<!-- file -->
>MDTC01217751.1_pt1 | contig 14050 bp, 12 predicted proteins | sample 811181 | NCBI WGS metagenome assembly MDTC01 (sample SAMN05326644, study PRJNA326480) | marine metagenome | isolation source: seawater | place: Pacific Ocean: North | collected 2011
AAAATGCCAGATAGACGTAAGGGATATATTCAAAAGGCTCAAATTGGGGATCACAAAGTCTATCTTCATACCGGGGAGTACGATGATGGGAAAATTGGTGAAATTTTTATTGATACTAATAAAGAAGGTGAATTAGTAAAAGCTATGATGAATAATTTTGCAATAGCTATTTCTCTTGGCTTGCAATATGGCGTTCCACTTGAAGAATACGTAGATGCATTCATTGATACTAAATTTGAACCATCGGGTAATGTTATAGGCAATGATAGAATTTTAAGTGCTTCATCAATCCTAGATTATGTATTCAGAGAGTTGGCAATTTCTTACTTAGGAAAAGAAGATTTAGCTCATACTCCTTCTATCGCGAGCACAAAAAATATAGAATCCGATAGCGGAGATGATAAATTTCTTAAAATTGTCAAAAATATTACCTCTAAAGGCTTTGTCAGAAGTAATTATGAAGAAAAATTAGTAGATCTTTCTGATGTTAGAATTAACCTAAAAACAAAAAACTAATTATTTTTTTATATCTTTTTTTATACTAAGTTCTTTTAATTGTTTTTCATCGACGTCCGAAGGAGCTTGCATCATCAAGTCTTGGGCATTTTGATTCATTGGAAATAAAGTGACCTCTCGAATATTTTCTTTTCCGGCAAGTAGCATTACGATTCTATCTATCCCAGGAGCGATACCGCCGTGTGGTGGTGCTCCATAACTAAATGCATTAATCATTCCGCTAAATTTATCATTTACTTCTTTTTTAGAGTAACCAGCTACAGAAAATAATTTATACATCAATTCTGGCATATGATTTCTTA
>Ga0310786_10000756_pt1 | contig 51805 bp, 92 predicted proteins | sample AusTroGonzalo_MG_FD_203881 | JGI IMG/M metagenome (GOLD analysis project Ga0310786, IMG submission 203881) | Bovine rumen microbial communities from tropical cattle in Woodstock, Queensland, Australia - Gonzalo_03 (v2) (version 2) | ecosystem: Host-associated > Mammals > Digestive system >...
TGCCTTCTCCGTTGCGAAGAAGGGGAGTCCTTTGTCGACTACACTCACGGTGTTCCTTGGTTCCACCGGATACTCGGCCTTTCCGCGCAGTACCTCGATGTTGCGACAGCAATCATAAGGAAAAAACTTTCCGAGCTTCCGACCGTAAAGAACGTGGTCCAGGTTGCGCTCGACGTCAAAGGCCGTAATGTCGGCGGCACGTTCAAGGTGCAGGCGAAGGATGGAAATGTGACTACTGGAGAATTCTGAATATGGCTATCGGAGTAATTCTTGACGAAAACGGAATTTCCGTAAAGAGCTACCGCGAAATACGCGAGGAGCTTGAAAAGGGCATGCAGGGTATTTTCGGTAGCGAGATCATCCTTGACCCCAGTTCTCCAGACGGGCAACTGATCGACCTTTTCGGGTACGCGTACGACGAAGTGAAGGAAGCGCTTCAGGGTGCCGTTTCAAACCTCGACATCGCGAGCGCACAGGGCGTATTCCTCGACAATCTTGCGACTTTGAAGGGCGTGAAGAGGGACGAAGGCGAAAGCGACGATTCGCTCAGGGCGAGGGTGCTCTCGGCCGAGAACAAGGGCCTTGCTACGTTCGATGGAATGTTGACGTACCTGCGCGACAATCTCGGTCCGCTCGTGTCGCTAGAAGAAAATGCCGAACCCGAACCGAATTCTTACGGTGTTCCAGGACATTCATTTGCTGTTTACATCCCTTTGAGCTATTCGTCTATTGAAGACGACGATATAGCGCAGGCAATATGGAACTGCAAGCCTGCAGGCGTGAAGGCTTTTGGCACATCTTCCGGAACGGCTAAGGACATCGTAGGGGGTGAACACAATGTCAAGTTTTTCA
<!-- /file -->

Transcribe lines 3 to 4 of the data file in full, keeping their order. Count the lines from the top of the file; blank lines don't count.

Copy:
>Ga0310786_10000756_pt1 | contig 51805 bp, 92 predicted proteins | sample AusTroGonzalo_MG_FD_203881 | JGI IMG/M metagenome (GOLD analysis project Ga0310786, IMG submission 203881) | Bovine rumen microbial communities from tropical cattle in Woodstock, Queensland, Australia - Gonzalo_03 (v2) (version 2) | ecosystem: Host-associated > Mammals > Digestive system >...
TGCCTTCTCCGTTGCGAAGAAGGGGAGTCCTTTGTCGACTACACTCACGGTGTTCCTTGGTTCCACCGGATACTCGGCCTTTCCGCGCAGTACCTCGATGTTGCGACAGCAATCATAAGGAAAAAACTTTCCGAGCTTCCGACCGTAAAGAACGTGGTCCAGGTTGCGCTCGACGTCAAAGGCCGTAATGTCGGCGGCACGTTCAAGGTGCAGGCGAAGGATGGAAATGTGACTACTGGAGAATTCTGAATATGGCTATCGGAGTAATTCTTGACGAAAACGGAATTTCCGTAAAGAGCTACCGCGAAATACGCGAGGAGCTTGAAAAGGGCATGCAGGGTATTTTCGGTAGCGAGATCATCCTTGACCCCAGTTCTCCAGACGGGCAACTGATCGACCTTTTCGGGTACGCGTACGACGAAGTGAAGGAAGCGCTTCAGGGTGCCGTTTCAAACCTCGACATCGCGAGCGCACAGGGCGTATTCCTCGACAATCTTGCGACTTTGAAGGGCGTGAAGAGGGACGAAGGCGAAAGCGACGATTCGCTCAGGGCGAGGGTGCTCTCGGCCGAGAACAAGGGCCTTGCTACGTTCGATGGAATGTTGACGTACCTGCGCGACAATCTCGGTCCGCTCGTGTCGCTAGAAGAAAATGCCGAACCCGAACCGAATTCTTACGGTGTTCCAGGACATTCATTTGCTGTTTACATCCCTTTGAGCTATTCGTCTATTGAAGACGACGATATAGCGCAGGCAATATGGAACTGCAAGCCTGCAGGCGTGAAGGCTTTTGGCACATCTTCCGGAACGGCTAAGGACATCGTAGGGGGTGAACACAATGTCAAGTTTTTCA